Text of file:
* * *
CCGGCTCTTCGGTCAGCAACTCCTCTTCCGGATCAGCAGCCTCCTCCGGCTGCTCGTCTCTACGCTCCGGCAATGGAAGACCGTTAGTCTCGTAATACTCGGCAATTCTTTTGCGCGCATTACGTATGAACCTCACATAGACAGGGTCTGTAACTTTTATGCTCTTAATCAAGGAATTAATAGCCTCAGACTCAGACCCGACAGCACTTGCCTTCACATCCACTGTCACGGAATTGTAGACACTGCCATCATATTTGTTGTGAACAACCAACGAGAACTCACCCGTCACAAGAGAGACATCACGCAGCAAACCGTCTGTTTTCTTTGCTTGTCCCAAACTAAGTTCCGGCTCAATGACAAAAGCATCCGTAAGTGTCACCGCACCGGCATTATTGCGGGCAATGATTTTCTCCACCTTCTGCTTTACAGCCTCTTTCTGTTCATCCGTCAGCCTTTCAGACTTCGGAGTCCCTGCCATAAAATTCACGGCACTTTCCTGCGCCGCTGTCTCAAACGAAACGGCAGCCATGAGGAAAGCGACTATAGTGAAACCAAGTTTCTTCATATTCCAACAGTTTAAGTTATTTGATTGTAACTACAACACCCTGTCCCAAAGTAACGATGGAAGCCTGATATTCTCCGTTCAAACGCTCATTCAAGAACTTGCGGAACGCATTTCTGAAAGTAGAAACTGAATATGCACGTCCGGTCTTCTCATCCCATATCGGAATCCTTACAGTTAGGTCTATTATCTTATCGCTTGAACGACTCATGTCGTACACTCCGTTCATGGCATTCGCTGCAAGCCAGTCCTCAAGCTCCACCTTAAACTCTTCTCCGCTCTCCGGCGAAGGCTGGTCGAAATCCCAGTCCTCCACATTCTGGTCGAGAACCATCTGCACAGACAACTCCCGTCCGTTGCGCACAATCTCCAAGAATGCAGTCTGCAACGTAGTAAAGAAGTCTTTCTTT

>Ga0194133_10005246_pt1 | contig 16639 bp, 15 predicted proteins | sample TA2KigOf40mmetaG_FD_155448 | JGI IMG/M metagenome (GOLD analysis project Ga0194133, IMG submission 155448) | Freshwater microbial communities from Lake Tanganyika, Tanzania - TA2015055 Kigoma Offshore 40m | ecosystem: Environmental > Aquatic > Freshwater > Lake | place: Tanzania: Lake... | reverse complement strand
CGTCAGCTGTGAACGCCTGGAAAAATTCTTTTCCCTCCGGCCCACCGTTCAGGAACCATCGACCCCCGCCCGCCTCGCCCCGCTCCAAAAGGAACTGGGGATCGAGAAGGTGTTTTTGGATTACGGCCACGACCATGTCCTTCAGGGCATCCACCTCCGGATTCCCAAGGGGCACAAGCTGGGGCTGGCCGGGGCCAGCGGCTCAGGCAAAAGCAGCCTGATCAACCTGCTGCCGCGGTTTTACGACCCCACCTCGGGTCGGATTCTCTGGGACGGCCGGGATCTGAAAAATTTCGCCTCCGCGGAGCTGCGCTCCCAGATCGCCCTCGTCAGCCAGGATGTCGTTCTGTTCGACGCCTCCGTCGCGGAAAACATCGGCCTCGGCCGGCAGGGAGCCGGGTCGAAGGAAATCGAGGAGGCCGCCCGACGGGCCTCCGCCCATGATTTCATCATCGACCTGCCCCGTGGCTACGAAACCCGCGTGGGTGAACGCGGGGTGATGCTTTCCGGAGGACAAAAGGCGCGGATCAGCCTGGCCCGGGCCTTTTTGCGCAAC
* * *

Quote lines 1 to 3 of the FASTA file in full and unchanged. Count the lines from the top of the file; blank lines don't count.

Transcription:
CCGGCTCTTCGGTCAGCAACTCCTCTTCCGGATCAGCAGCCTCCTCCGGCTGCTCGTCTCTACGCTCCGGCAATGGAAGACCGTTAGTCTCGTAATACTCGGCAATTCTTTTGCGCGCATTACGTATGAACCTCACATAGACAGGGTCTGTAACTTTTATGCTCTTAATCAAGGAATTAATAGCCTCAGACTCAGACCCGACAGCACTTGCCTTCACATCCACTGTCACGGAATTGTAGACACTGCCATCATATTTGTTGTGAACAACCAACGAGAACTCACCCGTCACAAGAGAGACATCACGCAGCAAACCGTCTGTTTTCTTTGCTTGTCCCAAACTAAGTTCCGGCTCAATGACAAAAGCATCCGTAAGTGTCACCGCACCGGCATTATTGCGGGCAATGATTTTCTCCACCTTCTGCTTTACAGCCTCTTTCTGTTCATCCGTCAGCCTTTCAGACTTCGGAGTCCCTGCCATAAAATTCACGGCACTTTCCTGCGCCGCTGTCTCAAACGAAACGGCAGCCATGAGGAAAGCGACTATAGTGAAACCAAGTTTCTTCATATTCCAACAGTTTAAGTTATTTGATTGTAACTACAACACCCTGTCCCAAAGTAACGATGGAAGCCTGATATTCTCCGTTCAAACGCTCATTCAAGAACTTGCGGAACGCATTTCTGAAAGTAGAAACTGAATATGCACGTCCGGTCTTCTCATCCCATATCGGAATCCTTACAGTTAGGTCTATTATCTTATCGCTTGAACGACTCATGTCGTACACTCCGTTCATGGCATTCGCTGCAAGCCAGTCCTCAAGCTCCACCTTAAACTCTTCTCCGCTCTCCGGCGAAGGCTGGTCGAAATCCCAGTCCTCCACATTCTGGTCGAGAACCATCTGCACAGACAACTCCCGTCCGTTGCGCACAATCTCCAAGAATGCAGTCTGCAACGTAGTAAAGAAGTCTTTCTTT

>Ga0194133_10005246_pt1 | contig 16639 bp, 15 predicted proteins | sample TA2KigOf40mmetaG_FD_155448 | JGI IMG/M metagenome (GOLD analysis project Ga0194133, IMG submission 155448) | Freshwater microbial communities from Lake Tanganyika, Tanzania - TA2015055 Kigoma Offshore 40m | ecosystem: Environmental > Aquatic > Freshwater > Lake | place: Tanzania: Lake... | reverse complement strand
CGTCAGCTGTGAACGCCTGGAAAAATTCTTTTCCCTCCGGCCCACCGTTCAGGAACCATCGACCCCCGCCCGCCTCGCCCCGCTCCAAAAGGAACTGGGGATCGAGAAGGTGTTTTTGGATTACGGCCACGACCATGTCCTTCAGGGCATCCACCTCCGGATTCCCAAGGGGCACAAGCTGGGGCTGGCCGGGGCCAGCGGCTCAGGCAAAAGCAGCCTGATCAACCTGCTGCCGCGGTTTTACGACCCCACCTCGGGTCGGATTCTCTGGGACGGCCGGGATCTGAAAAATTTCGCCTCCGCGGAGCTGCGCTCCCAGATCGCCCTCGTCAGCCAGGATGTCGTTCTGTTCGACGCCTCCGTCGCGGAAAACATCGGCCTCGGCCGGCAGGGAGCCGGGTCGAAGGAAATCGAGGAGGCCGCCCGACGGGCCTCCGCCCATGATTTCATCATCGACCTGCCCCGTGGCTACGAAACCCGCGTGGGTGAACGCGGGGTGATGCTTTCCGGAGGACAAAAGGCGCGGATCAGCCTGGCCCGGGCCTTTTTGCGCAAC